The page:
What is collateral assignment of life insurance?
Collateral assignment of life insurance is a method of providing a lender with collateral when you apply for a loan. In this case, the collateral is your life insurance policy's face value, which could be used to pay back the amount you owe in case you die while in debt. Collateral assignment of life insurance is a common requirement for business loans, and lenders may require you to get a life insurance policy to be used for collateral assignment.
How does collateral assignment of life insurance work?
If you die before fully repaying your loan, collateral assignment will allow the lender, or "assignee," to be repaid for the outstanding loan amount using your death benefit. If you pay back your loan fully before passing away, or if only a portion of your death benefit is needed to pay off your loan, your beneficiaries can still file a claim for the policy's death benefit.
What steps are required to apply for collateral assignment of life insurance?
Depending on your lender and the loan type and amount you're applying for, collateral assignment of your existing life insurance or a new life insurance policy may be required. Collateral assignment requirements are particularly common with business loans. Here's how to apply for collateral assignment of life insurance:
Understand the requirements
Find out if your lender will accept collateral assignment of an existing permanent or term life insurance policy. If so, confirm that your current policy's death benefit amount is sufficient collateral for the loan. If the lender requires that you get a new life insurance policy for the collateral assignment, you may need to shop around for life insurance with a death benefit amount that's sufficient loan collateral.
Apply for life insurance
If you're buying a new life insurance policy, you'll apply with the insurer. Once you're approved, double-check with your lender that the policy you've qualified for meets their loan requirements.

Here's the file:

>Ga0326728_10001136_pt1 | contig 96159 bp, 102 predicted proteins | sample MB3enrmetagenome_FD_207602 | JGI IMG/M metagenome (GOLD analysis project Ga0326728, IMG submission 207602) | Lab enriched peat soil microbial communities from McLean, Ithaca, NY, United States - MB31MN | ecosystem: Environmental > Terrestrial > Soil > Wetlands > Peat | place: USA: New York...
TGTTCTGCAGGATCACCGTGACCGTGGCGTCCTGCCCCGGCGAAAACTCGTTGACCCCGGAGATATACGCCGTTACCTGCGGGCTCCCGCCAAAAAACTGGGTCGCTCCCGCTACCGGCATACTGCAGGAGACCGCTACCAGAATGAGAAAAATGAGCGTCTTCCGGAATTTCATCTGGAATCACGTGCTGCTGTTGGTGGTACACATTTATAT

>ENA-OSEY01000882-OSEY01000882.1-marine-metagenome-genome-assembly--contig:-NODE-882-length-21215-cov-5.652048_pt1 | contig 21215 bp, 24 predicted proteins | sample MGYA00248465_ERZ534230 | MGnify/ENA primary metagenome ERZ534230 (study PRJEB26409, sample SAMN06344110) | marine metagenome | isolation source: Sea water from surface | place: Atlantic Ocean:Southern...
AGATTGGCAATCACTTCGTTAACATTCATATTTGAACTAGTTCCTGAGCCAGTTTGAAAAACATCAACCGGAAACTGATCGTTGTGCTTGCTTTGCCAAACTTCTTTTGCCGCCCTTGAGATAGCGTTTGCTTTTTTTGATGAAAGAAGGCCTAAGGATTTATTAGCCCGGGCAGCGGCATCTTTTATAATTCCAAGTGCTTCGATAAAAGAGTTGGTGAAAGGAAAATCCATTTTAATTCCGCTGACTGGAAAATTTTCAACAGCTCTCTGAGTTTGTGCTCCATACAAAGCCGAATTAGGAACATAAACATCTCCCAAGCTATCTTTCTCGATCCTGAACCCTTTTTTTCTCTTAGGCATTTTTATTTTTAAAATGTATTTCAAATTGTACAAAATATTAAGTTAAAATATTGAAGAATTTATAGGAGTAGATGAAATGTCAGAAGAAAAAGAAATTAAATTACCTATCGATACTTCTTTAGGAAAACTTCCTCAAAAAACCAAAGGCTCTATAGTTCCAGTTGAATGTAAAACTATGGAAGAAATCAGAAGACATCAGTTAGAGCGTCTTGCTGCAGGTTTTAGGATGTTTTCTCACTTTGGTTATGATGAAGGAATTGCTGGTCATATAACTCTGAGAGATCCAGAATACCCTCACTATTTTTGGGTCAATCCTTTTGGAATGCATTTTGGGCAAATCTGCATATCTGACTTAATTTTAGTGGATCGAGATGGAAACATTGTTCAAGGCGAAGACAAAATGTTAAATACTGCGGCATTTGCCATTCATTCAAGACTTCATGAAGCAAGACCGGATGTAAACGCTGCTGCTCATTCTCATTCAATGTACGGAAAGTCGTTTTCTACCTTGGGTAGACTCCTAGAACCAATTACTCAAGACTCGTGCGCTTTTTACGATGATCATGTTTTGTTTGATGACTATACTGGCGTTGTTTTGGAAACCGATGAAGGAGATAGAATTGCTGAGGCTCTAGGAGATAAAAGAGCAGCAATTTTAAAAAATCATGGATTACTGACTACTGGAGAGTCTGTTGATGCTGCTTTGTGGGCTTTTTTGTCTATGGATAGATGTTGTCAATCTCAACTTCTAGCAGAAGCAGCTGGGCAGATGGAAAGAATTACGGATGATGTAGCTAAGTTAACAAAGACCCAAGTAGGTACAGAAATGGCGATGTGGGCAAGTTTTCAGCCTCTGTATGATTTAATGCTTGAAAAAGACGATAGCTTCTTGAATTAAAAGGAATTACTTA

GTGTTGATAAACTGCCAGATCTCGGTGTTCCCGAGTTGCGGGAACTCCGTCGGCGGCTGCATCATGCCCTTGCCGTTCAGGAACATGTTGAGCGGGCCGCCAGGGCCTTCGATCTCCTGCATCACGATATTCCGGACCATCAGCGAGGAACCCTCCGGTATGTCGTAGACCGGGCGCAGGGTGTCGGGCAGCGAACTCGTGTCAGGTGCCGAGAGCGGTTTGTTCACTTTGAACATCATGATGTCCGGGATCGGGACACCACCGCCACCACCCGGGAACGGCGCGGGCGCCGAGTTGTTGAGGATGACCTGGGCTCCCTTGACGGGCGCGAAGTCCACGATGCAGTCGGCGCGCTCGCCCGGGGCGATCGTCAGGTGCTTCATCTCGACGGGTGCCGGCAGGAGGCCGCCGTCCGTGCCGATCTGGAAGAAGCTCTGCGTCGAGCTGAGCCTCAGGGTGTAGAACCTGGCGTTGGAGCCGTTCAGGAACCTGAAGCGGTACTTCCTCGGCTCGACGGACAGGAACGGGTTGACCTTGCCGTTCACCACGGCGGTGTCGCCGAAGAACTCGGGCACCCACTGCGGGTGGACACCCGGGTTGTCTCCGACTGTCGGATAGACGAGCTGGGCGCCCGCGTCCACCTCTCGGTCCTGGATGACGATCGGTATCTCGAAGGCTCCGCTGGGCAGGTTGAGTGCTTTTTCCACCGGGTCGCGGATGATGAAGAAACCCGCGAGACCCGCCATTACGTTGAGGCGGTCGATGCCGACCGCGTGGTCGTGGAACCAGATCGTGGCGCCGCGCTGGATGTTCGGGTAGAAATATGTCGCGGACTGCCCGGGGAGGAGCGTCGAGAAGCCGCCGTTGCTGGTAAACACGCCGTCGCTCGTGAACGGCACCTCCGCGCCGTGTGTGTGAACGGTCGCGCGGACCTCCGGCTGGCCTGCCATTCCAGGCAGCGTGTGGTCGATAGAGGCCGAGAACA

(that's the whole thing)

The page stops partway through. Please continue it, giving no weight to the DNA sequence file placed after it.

Complete the collateral assignment form
Once your first life insurance premium is paid, you can proceed with completing a collateral assignment form via your insurer. On the form, you'll need to provide your lender's contact information so they can be added as the death benefit collateral assignee until your loan is repaid. The form also requires signatures from both the assignor (you) and assignee (your lender).
Proceed with your loan application
Once your bank can confirm they're the collateral assignee for your life insurance policy, you can proceed with your loan application.
Don't cancel your life insurance policy during the course of your loan and make your insurance payments on time to avoid a life insurance policy lapse; otherwise, you could violate your loan contract. Your lender may then have the right to raise your loan's interest rate or demand full repayment of your outstanding loan balance.
Will collateral assignment affect my beneficiaries?
With collateral assignment, you should still name beneficiaries as usual, but the total death benefit available to them will depend on when you pay off your loan. If you pay it off before you pass away, your death benefit won't be affected. However, if you pass away before paying off your loan, the total death benefit your beneficiaries can file a claim for will be reduced by the amount needed to fully pay back your lender.
Your lender will be an assignee rather than a beneficiary, and the assignee can only claim up to the amount required to settle your loan. Any amount remaining may be claimed by your beneficiaries, so be sure to update your beneficiaries as needed while your policy is active.
Other ways life insurance can help you with a loan
Collateral assignment might not be the only way to qualify for the loan you need. If you have a whole life or universal life policy, consider how much cash value it currently has. Instead of borrowing from a lender, you may be able to borrow from your policy's cash value via a life insurance loan. Note that there will be limits to how much you can borrow without putting your coverage in jeopardy, and any part of the loan not repaid by the time you pass away may be deducted from your death benefit.
You can also choose to cash out your life insurance policy. This would end your coverage, and taxes and fees will apply, but you could use the policy's value to eliminate your need for a loan or reduce the amount you need to borrow. Consult with a financial advisor to understand the implications of your particular situation.